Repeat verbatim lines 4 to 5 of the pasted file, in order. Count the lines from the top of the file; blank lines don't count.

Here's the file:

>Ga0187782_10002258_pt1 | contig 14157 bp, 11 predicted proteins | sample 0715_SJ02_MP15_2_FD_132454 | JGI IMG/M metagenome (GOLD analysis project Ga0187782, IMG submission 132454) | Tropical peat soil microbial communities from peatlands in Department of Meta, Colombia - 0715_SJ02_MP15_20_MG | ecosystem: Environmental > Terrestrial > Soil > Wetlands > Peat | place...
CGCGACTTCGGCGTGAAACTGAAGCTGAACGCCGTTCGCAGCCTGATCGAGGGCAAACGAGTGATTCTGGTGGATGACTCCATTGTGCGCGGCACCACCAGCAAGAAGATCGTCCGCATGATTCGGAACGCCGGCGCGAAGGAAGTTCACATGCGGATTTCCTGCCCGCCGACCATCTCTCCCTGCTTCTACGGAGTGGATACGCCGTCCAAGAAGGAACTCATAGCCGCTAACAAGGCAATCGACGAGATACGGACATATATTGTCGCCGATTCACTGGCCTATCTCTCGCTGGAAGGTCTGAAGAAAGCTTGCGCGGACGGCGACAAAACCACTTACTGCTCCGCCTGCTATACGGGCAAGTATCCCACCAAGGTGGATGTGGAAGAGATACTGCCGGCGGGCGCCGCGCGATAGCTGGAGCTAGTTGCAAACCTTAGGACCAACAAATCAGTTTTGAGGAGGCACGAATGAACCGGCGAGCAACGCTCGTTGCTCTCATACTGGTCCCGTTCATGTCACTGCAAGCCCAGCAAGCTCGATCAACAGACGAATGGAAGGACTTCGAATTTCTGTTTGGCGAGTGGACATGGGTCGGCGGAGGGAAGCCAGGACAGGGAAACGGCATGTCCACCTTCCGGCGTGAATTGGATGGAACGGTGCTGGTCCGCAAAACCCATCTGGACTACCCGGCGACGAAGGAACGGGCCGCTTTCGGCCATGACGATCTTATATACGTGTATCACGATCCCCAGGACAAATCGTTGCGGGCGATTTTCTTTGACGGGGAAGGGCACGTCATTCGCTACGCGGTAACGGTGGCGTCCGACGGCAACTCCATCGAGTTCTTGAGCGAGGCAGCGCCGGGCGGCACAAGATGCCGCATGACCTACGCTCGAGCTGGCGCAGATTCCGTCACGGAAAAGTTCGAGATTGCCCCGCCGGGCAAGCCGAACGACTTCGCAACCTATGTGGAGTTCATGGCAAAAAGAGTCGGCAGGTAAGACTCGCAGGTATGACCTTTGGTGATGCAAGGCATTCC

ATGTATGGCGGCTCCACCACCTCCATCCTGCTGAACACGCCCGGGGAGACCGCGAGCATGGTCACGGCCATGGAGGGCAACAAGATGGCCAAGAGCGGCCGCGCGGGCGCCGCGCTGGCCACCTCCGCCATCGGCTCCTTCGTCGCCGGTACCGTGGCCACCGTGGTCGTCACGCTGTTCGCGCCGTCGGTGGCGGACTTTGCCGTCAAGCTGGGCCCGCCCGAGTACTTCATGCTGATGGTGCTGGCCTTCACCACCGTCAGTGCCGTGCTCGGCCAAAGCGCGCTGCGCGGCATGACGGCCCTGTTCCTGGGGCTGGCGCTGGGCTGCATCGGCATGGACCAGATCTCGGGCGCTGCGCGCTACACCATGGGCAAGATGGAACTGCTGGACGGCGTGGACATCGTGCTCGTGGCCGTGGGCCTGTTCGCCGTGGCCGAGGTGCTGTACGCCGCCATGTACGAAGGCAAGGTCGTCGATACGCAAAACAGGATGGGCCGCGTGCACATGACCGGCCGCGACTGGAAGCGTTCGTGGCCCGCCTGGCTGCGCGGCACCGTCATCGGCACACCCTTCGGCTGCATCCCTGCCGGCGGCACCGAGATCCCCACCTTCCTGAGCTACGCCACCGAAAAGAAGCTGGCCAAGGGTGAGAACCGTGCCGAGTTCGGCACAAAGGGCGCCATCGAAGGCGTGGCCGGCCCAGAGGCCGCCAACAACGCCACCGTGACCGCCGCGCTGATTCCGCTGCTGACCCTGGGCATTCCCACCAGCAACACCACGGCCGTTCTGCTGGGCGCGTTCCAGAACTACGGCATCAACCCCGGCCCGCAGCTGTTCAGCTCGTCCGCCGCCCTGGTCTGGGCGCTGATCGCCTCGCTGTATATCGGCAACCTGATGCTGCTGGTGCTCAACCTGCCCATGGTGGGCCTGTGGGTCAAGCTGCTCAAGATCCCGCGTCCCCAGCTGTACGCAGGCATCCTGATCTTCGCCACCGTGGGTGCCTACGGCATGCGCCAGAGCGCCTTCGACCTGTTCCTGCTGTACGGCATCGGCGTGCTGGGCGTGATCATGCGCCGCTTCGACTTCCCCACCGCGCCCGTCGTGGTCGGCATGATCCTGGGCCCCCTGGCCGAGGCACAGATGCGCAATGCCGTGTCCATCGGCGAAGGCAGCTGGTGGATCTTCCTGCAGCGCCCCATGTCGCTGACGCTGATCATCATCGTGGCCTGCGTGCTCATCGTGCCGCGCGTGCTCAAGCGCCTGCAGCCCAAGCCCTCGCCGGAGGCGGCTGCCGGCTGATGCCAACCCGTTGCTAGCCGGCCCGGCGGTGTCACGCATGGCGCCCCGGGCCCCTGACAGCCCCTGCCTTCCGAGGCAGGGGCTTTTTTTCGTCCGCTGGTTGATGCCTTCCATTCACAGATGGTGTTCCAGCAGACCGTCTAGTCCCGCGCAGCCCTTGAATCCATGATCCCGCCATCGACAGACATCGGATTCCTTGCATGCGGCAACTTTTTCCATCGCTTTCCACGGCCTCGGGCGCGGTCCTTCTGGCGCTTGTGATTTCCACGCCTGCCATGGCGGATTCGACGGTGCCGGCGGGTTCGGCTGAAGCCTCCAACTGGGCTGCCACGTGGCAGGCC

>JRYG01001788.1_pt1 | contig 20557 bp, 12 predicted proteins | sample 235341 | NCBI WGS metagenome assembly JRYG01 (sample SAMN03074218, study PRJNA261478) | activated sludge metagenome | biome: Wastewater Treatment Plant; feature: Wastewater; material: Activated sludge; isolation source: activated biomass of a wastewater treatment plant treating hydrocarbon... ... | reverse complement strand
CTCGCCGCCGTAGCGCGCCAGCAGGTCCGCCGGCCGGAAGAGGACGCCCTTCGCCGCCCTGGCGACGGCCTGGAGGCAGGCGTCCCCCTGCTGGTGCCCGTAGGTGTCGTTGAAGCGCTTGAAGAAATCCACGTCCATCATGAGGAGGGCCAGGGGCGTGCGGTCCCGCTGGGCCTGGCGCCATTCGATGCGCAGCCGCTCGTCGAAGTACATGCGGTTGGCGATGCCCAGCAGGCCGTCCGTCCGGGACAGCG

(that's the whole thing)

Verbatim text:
>JRYG01001788.1_pt1 | contig 20557 bp, 12 predicted proteins | sample 235341 | NCBI WGS metagenome assembly JRYG01 (sample SAMN03074218, study PRJNA261478) | activated sludge metagenome | biome: Wastewater Treatment Plant; feature: Wastewater; material: Activated sludge; isolation source: activated biomass of a wastewater treatment plant treating hydrocarbon... ... | reverse complement strand
CTCGCCGCCGTAGCGCGCCAGCAGGTCCGCCGGCCGGAAGAGGACGCCCTTCGCCGCCCTGGCGACGGCCTGGAGGCAGGCGTCCCCCTGCTGGTGCCCGTAGGTGTCGTTGAAGCGCTTGAAGAAATCCACGTCCATCATGAGGAGGGCCAGGGGCGTGCGGTCCCGCTGGGCCTGGCGCCATTCGATGCGCAGCCGCTCGTCGAAGTACATGCGGTTGGCGATGCCCAGCAGGCCGTCCGTCCGGGACAGCG